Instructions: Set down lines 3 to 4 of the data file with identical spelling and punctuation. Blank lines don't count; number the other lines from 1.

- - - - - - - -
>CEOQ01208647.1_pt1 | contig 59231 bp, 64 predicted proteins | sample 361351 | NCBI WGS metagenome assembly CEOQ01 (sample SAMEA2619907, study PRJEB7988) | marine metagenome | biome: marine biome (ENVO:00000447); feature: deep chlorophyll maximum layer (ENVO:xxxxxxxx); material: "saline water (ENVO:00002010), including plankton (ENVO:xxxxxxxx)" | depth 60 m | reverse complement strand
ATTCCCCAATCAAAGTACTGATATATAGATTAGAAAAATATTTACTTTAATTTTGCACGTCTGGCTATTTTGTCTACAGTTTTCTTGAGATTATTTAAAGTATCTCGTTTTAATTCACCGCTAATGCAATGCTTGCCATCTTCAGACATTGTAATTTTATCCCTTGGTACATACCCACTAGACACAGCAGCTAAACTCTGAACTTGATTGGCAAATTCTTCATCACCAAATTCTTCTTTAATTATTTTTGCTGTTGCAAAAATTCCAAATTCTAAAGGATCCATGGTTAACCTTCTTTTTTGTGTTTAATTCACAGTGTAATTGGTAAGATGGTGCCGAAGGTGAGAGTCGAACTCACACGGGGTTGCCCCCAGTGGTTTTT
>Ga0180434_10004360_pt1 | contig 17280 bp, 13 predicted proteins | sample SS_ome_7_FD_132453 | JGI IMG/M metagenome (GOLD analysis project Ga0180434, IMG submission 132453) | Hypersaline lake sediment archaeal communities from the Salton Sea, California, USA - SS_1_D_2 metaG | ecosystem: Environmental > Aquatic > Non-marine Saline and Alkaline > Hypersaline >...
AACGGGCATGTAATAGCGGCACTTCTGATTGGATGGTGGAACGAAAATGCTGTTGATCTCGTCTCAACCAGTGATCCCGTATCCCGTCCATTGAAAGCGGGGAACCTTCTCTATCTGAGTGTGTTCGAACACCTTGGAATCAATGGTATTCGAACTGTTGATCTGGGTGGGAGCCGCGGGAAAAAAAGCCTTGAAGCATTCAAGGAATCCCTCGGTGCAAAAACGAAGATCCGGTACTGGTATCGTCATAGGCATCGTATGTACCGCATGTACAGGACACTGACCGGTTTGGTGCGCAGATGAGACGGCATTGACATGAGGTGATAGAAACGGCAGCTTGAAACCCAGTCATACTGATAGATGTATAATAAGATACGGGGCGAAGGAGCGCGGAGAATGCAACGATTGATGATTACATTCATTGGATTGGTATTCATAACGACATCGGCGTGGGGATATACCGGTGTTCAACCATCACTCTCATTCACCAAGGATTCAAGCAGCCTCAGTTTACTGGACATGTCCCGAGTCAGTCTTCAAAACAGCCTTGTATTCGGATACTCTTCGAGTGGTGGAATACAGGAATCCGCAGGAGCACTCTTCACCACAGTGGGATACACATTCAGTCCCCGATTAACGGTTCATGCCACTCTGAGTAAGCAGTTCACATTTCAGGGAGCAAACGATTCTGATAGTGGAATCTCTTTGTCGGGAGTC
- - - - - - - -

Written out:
>Ga0180434_10004360_pt1 | contig 17280 bp, 13 predicted proteins | sample SS_ome_7_FD_132453 | JGI IMG/M metagenome (GOLD analysis project Ga0180434, IMG submission 132453) | Hypersaline lake sediment archaeal communities from the Salton Sea, California, USA - SS_1_D_2 metaG | ecosystem: Environmental > Aquatic > Non-marine Saline and Alkaline > Hypersaline >...
AACGGGCATGTAATAGCGGCACTTCTGATTGGATGGTGGAACGAAAATGCTGTTGATCTCGTCTCAACCAGTGATCCCGTATCCCGTCCATTGAAAGCGGGGAACCTTCTCTATCTGAGTGTGTTCGAACACCTTGGAATCAATGGTATTCGAACTGTTGATCTGGGTGGGAGCCGCGGGAAAAAAAGCCTTGAAGCATTCAAGGAATCCCTCGGTGCAAAAACGAAGATCCGGTACTGGTATCGTCATAGGCATCGTATGTACCGCATGTACAGGACACTGACCGGTTTGGTGCGCAGATGAGACGGCATTGACATGAGGTGATAGAAACGGCAGCTTGAAACCCAGTCATACTGATAGATGTATAATAAGATACGGGGCGAAGGAGCGCGGAGAATGCAACGATTGATGATTACATTCATTGGATTGGTATTCATAACGACATCGGCGTGGGGATATACCGGTGTTCAACCATCACTCTCATTCACCAAGGATTCAAGCAGCCTCAGTTTACTGGACATGTCCCGAGTCAGTCTTCAAAACAGCCTTGTATTCGGATACTCTTCGAGTGGTGGAATACAGGAATCCGCAGGAGCACTCTTCACCACAGTGGGATACACATTCAGTCCCCGATTAACGGTTCATGCCACTCTGAGTAAGCAGTTCACATTTCAGGGAGCAAACGATTCTGATAGTGGAATCTCTTTGTCGGGAGTC